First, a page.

Photo: Lisbeth Holten

Recommendations for catalysis research in electrolysis

Friday 07 Jun 19


Jakob Kibsgaard
Associate Professor
DTU Physics
+45 45 25 32 90


Ib Chorkendorff
DTU Physics
+45 45 25 31 70
Two leading Danish catalysis researchers have prepared a comment for the distinguished scientific journal Nature Energy with three clear recommendations for their colleagues in the field.

One of the keys to solving tomorrow’s challenge of storing renewable energy and ensuring substitutes for fossil fuels is the development of better catalysts. The first and most straightforward step in the process is to split water to create hydrogen. This can be done through electrocatalysis which involves two half-cell reactions that convert water to hydrogen and oxygen, respectively.

The best catalysts for this process in acid-based electrolysis are platinum and iridium, which, however, are scarce resources that are only extracted in a few places in the world. Research has therefore focused on finding substitutes that are equally effective.

The scientific journal Nature Energy has asked two leading Danish researchers in the field, Professor Ib Chorkendorff and Associate Professor Jakob Kibsgaard, both from DTU Physics, to draw up a comment for the research field. It’s based on the substantial experience the two researchers have in catalysis research, as well as the countless readings of articles from other researchers in the field. This has led to three clear recommendations.

Greater focus on the oxygen reaction

The first recommendation is to increase focus on the part of the water splitting process comprising the oxygen reaction. A large part of the research so far has primarily focused on the process of developing hydrogen. It turns out, however, that the biggest energy loss is on the oxygen side of the process, which results in excessive energy loss overall.

“If we’re to succeed in making hydrogen through electrolysis on a larger scale, we must not overlook the part of the process that produces oxygen. With excessive energy loss on that side of the process, the total electrolysis process will not be a financially viable alternative. It’s therefore important to have a major research focus on the oxygen part of the process,” says Jakob Kibsgaard.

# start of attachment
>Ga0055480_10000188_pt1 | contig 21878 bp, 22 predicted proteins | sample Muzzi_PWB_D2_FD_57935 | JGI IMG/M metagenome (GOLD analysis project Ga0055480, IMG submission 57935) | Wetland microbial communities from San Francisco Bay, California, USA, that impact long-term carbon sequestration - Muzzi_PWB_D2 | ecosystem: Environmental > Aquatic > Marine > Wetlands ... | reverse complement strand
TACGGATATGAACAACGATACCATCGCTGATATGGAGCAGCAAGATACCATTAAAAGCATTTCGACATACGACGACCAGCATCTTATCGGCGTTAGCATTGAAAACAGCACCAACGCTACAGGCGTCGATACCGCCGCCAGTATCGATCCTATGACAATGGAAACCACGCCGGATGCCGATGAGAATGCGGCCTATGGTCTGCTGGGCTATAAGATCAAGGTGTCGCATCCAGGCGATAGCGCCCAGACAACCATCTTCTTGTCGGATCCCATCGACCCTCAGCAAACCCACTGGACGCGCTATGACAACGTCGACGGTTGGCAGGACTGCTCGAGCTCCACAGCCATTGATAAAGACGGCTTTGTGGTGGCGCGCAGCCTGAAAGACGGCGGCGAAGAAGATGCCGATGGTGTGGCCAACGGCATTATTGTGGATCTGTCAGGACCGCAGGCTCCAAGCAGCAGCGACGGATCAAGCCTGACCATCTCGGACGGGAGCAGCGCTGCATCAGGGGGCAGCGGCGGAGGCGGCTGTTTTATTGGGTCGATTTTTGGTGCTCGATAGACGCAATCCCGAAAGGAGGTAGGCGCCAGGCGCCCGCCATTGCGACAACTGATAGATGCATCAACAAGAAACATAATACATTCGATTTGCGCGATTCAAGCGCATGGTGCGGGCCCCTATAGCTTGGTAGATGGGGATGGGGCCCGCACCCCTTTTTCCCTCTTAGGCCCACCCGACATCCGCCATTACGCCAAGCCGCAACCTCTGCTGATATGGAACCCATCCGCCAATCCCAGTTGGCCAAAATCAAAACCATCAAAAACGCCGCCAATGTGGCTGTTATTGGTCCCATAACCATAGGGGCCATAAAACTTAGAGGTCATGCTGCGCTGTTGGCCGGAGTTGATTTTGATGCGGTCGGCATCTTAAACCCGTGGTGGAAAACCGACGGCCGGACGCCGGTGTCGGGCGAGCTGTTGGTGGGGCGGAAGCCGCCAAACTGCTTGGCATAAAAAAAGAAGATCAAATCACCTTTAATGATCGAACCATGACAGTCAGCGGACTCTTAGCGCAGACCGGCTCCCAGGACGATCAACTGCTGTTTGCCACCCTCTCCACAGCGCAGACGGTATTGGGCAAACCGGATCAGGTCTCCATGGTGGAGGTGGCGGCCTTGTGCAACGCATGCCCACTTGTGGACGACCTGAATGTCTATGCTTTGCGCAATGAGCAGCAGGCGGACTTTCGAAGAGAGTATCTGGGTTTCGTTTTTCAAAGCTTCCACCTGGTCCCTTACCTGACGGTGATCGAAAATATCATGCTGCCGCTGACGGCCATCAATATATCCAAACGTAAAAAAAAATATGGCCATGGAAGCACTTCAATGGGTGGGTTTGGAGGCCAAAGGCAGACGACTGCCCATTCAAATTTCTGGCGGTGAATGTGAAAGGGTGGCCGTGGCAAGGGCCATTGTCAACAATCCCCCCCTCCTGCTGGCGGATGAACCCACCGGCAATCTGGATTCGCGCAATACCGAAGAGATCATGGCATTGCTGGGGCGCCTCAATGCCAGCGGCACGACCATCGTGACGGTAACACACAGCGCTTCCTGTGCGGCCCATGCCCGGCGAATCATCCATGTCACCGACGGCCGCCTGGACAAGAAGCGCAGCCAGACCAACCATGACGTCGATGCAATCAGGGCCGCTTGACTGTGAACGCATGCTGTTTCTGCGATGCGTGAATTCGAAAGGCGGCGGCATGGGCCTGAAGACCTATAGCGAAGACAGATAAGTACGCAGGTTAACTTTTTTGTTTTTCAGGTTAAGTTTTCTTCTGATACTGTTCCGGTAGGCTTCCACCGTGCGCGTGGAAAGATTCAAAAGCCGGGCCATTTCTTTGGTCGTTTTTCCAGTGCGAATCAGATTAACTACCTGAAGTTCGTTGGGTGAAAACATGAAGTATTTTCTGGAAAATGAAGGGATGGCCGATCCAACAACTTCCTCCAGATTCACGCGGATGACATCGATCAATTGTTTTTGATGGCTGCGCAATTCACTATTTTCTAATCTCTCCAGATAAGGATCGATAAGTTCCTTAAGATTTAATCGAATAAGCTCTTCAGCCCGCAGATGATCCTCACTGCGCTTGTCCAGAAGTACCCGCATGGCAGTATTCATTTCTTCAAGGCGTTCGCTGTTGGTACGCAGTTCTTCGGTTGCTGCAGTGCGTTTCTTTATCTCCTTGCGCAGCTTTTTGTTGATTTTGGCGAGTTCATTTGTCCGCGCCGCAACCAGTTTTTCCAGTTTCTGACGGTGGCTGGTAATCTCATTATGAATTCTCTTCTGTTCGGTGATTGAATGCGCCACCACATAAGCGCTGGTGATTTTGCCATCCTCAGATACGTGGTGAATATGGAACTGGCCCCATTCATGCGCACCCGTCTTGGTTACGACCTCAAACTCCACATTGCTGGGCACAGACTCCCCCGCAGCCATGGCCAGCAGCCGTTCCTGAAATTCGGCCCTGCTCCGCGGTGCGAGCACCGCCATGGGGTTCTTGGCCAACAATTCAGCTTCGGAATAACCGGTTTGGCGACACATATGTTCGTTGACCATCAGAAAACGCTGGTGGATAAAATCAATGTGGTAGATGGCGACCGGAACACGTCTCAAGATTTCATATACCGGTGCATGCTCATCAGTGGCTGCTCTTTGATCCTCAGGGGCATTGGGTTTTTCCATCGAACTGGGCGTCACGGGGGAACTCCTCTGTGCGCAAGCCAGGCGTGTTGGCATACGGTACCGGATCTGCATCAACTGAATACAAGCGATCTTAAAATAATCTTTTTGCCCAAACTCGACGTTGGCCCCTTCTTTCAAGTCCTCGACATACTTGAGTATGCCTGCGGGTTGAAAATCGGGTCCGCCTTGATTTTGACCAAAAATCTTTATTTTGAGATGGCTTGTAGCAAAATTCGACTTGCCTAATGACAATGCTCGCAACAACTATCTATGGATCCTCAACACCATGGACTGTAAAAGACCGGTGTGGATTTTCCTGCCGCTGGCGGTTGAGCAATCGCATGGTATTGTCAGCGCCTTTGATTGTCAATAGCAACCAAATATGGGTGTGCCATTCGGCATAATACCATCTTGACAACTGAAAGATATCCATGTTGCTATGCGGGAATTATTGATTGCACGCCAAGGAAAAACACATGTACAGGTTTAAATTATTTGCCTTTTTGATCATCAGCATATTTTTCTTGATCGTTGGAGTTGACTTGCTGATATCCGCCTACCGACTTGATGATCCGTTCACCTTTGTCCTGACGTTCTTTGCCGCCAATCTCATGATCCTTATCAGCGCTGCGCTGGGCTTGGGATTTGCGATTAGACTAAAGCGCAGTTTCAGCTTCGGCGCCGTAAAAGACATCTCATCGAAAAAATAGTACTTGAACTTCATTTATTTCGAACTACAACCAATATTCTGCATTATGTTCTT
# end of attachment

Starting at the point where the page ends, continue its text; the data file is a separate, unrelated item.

A large amount of catalysts not necessarily the solution

The second recommendation is about the amount of catalysts. Many seemingly good results from electrolysis research turn out to be the result of substantially increasing the amount of catalysts. However, this will not necessarily solve the challenge of replacing scarce resources such as platinum and iridium. If you use a much greater amount of another perhaps cheaper metal instead, it may eventually be more expensive than using the precious metals.

“You therefore get a better idea of the scale-up potential if you measure the catalyst activity per atom, in order to get an accurate image of how good the catalyst really is,” says Jakob Kibsgaard.

Grafik: Jakob Kibsgaard 
Measuring pitfalls

As the third recommendation, Ib Chorkendorff and Jakob Kibsgaard call attention to the large number of measuring pitfalls that researchers must be aware of in order to ensure that their results are valid. One of the most important points is that researchers generally measure a current assumed to be a proportional expression for the production of hydrogen and oxygen, respectively. Yet this is not always the case.

“Part of the measured current can potentially be caused by other processes that have nothing to do with the development of oxygen or hydrogen, especially when very large catalyst amounts are used. For instance, it could be caused by an outright corrosion of the catalyst, if it isn’t stable. The amount of hydrogen and oxygen gas, respectively, should therefore be measured directly, rather than simply relying on the measured current,” says Ib Chorkendorff.

Especially regarding the last recommendation on measuring pitfalls, Ib Chorkendorff and Jakob Kibsgaard express concern that the publication of metrologically unsound data can dilute the research field in the long run by making it more difficult to know the good from the bad.

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